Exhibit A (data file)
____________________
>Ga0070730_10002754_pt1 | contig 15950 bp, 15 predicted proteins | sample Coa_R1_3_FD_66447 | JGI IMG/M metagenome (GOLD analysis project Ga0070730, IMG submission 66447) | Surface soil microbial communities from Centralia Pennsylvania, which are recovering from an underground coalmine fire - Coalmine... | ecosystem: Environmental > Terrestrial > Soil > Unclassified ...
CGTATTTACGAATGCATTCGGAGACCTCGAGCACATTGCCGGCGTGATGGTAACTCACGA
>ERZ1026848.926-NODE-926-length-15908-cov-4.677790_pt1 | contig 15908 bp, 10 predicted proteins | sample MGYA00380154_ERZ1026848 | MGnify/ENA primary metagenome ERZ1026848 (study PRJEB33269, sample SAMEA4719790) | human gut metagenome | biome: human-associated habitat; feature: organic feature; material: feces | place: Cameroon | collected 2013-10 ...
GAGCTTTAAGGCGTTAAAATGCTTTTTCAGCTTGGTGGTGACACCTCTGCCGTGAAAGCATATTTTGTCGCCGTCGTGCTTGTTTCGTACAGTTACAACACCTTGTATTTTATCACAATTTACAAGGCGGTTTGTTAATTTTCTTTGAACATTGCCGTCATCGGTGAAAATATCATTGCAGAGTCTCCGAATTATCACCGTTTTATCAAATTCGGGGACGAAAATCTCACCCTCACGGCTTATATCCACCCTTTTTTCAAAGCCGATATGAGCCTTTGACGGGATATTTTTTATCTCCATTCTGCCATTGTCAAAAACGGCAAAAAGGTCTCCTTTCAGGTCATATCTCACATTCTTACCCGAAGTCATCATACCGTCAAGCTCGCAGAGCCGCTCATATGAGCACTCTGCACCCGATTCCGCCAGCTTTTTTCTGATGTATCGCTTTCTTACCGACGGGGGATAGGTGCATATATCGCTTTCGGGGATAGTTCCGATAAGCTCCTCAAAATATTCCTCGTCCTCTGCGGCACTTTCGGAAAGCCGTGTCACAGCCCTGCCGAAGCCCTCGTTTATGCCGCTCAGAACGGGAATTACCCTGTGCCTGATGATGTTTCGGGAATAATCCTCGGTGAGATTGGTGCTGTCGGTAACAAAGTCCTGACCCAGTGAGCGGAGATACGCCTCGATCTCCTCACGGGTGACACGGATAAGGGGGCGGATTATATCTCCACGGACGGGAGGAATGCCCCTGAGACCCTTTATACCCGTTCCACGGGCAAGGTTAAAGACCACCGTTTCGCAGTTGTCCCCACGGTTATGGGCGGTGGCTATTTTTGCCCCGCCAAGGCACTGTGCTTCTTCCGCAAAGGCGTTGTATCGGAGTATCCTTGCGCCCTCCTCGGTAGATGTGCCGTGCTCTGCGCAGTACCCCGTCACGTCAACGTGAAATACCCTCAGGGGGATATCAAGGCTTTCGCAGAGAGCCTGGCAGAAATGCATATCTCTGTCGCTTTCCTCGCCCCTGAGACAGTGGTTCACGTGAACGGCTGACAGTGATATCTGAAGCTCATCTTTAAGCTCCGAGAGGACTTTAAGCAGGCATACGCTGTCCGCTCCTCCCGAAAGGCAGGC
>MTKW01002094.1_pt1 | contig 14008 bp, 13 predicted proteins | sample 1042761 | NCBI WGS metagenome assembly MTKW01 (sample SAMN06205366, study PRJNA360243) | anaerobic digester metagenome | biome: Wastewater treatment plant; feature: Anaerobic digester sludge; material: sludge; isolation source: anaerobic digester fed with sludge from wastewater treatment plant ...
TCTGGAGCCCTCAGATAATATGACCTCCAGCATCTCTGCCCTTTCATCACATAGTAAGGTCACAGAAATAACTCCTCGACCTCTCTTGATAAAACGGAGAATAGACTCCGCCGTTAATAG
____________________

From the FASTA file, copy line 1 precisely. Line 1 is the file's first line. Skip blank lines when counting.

>Ga0070730_10002754_pt1 | contig 15950 bp, 15 predicted proteins | sample Coa_R1_3_FD_66447 | JGI IMG/M metagenome (GOLD analysis project Ga0070730, IMG submission 66447) | Surface soil microbial communities from Centralia Pennsylvania, which are recovering from an underground coalmine fire - Coalmine... | ecosystem: Environmental > Terrestrial > Soil > Unclassified ...